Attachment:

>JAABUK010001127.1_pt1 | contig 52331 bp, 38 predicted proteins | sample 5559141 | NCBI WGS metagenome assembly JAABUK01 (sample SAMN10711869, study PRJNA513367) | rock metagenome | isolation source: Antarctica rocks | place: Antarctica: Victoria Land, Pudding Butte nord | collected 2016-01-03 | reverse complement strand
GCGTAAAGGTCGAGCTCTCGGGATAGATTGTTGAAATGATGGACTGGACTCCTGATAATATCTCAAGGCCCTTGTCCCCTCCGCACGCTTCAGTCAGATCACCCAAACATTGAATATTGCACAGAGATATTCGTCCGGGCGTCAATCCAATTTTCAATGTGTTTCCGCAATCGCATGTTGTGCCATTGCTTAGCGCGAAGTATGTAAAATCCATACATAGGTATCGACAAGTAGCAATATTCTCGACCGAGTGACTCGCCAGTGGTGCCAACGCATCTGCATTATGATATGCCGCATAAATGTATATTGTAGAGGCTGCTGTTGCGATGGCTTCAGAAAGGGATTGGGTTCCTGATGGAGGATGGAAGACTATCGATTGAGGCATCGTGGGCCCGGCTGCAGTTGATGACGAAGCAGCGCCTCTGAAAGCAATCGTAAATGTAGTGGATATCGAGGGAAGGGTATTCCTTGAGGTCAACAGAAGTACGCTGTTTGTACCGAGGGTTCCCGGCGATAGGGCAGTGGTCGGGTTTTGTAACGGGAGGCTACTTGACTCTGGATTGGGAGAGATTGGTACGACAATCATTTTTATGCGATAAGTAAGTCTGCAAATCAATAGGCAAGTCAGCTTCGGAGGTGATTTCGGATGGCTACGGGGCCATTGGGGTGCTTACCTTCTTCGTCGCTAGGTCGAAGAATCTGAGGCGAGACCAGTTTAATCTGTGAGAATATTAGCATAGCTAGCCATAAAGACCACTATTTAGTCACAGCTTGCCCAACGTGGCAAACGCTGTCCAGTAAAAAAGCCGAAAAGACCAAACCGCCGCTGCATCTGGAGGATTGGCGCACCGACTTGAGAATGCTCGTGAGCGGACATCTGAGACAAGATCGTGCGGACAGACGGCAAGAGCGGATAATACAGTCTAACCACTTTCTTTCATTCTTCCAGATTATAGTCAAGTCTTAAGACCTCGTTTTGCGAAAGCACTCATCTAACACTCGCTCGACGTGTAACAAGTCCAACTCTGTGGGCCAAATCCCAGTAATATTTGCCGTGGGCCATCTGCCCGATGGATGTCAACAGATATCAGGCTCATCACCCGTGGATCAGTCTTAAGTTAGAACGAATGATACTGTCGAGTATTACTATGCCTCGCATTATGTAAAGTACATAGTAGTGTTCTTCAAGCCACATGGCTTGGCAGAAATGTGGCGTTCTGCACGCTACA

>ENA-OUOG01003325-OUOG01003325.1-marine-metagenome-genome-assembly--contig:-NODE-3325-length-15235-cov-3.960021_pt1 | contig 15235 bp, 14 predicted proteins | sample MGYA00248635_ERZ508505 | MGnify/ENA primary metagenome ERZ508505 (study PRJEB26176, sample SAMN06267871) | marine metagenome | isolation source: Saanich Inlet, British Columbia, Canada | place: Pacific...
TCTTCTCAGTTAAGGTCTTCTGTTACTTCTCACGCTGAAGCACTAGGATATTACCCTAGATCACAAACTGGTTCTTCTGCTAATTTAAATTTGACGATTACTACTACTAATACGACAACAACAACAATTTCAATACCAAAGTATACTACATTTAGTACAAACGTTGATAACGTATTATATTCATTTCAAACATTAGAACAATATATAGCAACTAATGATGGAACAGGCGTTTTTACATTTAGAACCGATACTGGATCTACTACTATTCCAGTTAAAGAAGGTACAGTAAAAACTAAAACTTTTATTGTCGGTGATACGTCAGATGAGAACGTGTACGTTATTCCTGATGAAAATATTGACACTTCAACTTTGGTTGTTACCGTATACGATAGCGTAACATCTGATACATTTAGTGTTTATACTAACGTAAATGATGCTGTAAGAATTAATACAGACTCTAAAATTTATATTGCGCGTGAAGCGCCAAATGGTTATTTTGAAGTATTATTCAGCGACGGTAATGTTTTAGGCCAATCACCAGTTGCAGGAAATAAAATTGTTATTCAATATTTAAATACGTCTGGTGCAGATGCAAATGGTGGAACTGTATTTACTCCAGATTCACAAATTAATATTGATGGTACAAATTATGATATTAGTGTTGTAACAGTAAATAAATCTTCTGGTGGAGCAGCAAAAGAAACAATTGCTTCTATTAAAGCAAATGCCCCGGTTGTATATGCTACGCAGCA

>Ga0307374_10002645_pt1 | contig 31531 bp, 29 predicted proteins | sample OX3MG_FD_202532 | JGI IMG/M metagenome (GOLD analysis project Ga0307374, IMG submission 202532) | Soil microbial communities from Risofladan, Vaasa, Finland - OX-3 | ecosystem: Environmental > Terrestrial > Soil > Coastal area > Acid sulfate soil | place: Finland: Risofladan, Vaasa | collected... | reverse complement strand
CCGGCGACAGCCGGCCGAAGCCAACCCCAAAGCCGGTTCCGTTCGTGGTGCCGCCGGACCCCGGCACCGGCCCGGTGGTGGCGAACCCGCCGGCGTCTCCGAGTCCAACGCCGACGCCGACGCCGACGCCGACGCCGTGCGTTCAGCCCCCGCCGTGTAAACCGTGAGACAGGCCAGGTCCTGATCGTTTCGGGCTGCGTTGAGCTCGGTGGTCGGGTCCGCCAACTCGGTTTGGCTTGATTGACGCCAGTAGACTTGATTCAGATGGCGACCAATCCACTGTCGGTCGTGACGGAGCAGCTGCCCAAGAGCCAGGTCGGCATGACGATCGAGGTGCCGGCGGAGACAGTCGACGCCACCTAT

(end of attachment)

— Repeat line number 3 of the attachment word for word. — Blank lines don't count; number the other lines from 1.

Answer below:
>ENA-OUOG01003325-OUOG01003325.1-marine-metagenome-genome-assembly--contig:-NODE-3325-length-15235-cov-3.960021_pt1 | contig 15235 bp, 14 predicted proteins | sample MGYA00248635_ERZ508505 | MGnify/ENA primary metagenome ERZ508505 (study PRJEB26176, sample SAMN06267871) | marine metagenome | isolation source: Saanich Inlet, British Columbia, Canada | place: Pacific...